Retooling for Growth: Building a Twenty-first Century Economy in America's Older Industrial Areas
From the 2007 Assembly of the same name, this report explores policy strategies for revitalizing older US industrial areas that no longer effectively compete in the global economy.
The report argues that many older metro areas are still struggling to make the transition from an industrial-based economy to a knowledge-based one. Detroit, Milwaukee, Oakland, St. Louis, Baltimore, and scores of other American metropolitan areas suffer from slow employment growth, a diminishing tax base, aging infrastructure, poorly performing schools, falling home values with billions in related subprime losses and concentrated poverty which undermine their ability to build and retain skilled workforces and new growth industries.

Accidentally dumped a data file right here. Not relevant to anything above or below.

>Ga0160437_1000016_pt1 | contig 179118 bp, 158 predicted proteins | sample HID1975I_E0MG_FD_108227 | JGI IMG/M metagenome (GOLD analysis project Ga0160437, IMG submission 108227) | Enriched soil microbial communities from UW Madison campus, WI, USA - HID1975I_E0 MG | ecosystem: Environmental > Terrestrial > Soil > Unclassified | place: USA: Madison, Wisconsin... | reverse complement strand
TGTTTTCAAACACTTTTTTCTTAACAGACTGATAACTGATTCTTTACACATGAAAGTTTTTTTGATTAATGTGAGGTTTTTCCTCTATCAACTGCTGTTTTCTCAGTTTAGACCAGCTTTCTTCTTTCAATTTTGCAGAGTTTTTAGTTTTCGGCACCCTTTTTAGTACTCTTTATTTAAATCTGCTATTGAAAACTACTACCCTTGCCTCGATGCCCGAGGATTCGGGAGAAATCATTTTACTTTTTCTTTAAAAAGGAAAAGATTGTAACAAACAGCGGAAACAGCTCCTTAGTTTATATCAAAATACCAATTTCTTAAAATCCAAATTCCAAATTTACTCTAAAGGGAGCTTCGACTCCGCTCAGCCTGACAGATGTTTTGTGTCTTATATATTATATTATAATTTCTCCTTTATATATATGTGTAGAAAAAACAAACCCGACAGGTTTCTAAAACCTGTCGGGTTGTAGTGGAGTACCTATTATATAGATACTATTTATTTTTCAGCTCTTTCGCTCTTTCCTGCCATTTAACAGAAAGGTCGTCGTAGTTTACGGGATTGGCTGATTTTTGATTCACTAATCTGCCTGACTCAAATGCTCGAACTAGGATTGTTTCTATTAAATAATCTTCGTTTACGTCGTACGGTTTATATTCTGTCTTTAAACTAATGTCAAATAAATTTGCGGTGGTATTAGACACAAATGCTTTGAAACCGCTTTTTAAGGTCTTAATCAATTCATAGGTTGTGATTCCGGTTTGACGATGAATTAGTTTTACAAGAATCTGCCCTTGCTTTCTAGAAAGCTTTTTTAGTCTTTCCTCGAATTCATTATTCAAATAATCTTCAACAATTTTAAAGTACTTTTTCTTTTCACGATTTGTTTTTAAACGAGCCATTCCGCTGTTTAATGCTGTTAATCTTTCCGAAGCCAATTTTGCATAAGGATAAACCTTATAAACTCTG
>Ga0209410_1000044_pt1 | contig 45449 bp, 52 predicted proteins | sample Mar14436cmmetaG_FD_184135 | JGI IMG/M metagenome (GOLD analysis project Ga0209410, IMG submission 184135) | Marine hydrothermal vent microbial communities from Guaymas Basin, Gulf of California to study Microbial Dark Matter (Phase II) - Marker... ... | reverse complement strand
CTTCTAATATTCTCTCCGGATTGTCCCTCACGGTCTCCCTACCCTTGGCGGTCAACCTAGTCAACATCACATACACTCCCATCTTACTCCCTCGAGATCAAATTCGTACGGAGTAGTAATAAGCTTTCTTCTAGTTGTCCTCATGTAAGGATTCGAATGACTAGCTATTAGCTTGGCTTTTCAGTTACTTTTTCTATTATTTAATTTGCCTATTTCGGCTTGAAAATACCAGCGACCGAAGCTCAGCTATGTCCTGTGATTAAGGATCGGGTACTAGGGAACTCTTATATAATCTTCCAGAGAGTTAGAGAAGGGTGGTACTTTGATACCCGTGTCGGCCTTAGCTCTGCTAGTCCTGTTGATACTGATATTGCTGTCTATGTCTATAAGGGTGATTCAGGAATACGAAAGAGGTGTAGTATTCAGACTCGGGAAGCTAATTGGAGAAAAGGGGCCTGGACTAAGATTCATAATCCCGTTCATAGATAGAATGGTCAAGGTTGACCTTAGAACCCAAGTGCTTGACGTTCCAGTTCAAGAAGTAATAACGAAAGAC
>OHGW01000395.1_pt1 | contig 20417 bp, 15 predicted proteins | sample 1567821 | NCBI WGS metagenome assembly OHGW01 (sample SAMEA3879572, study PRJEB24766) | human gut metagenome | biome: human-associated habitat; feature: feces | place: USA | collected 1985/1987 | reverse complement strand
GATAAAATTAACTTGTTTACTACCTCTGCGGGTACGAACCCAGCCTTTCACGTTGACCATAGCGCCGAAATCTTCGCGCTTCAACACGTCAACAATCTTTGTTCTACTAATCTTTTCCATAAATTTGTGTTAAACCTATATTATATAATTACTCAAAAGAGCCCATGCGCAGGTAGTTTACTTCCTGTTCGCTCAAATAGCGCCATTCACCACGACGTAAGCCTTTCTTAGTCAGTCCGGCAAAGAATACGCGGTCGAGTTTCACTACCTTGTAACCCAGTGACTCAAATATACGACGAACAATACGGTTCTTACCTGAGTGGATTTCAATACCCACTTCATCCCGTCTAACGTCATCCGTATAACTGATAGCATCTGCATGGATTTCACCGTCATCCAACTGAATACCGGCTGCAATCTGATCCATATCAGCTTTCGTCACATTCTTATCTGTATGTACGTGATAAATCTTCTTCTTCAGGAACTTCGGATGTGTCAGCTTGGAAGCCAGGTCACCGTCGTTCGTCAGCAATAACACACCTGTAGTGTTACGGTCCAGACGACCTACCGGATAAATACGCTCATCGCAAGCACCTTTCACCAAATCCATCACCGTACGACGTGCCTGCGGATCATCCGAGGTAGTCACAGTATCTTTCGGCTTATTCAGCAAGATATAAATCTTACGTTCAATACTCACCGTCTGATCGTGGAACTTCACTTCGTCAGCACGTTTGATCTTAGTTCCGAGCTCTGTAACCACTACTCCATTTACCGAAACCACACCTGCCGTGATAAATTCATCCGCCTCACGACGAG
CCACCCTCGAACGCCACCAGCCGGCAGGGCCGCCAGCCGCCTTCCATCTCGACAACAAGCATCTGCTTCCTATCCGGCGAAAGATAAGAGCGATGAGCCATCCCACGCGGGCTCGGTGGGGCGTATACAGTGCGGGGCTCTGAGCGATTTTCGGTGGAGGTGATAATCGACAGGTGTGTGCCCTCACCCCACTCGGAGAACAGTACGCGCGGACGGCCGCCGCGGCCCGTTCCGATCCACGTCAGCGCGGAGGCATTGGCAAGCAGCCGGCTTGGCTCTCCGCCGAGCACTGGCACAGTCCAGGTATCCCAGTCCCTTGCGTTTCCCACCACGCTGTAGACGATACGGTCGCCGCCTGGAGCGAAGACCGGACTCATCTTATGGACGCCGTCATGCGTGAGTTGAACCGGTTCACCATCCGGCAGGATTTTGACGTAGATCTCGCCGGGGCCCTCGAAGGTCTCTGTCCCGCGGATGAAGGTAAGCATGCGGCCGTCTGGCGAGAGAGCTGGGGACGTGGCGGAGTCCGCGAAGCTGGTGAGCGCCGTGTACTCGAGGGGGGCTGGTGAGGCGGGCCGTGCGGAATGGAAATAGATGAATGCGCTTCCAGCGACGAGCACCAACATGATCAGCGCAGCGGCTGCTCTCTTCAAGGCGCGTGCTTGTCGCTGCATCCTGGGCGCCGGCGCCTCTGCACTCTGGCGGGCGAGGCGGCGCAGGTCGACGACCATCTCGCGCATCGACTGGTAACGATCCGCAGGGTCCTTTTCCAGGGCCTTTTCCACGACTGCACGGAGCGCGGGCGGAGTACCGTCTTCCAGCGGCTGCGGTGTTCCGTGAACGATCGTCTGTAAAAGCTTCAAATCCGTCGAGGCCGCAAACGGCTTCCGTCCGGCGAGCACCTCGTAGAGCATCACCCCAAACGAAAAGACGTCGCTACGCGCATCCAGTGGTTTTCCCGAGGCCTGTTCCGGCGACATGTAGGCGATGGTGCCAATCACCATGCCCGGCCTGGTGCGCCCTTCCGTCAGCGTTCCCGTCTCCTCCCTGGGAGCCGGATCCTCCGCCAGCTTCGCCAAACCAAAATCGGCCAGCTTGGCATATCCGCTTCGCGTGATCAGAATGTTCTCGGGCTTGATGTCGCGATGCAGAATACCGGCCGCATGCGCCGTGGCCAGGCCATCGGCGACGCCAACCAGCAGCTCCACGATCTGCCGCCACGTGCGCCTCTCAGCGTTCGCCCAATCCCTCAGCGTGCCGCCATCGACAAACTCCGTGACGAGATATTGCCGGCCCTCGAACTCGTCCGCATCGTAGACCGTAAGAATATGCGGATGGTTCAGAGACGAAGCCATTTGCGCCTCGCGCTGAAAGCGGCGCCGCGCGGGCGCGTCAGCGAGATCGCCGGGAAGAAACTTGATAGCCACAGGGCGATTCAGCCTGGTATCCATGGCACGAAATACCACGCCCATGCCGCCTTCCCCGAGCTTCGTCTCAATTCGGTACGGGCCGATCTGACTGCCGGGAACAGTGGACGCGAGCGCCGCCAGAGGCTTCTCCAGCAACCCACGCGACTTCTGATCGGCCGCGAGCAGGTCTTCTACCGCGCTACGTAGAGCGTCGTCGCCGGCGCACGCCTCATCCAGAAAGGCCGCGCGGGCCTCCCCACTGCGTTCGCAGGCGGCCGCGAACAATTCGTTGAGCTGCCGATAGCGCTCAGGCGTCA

The report also describes the under-utilized assets of these communities, including land, infrastructure, and--in many cases--leading medical, educational, and research institutions. It argues that leveraging them will require business and civic cultures to be more entrepreneurial, inclusive, and innovative, and describes strategies for encouraging key actors to take up those strategies.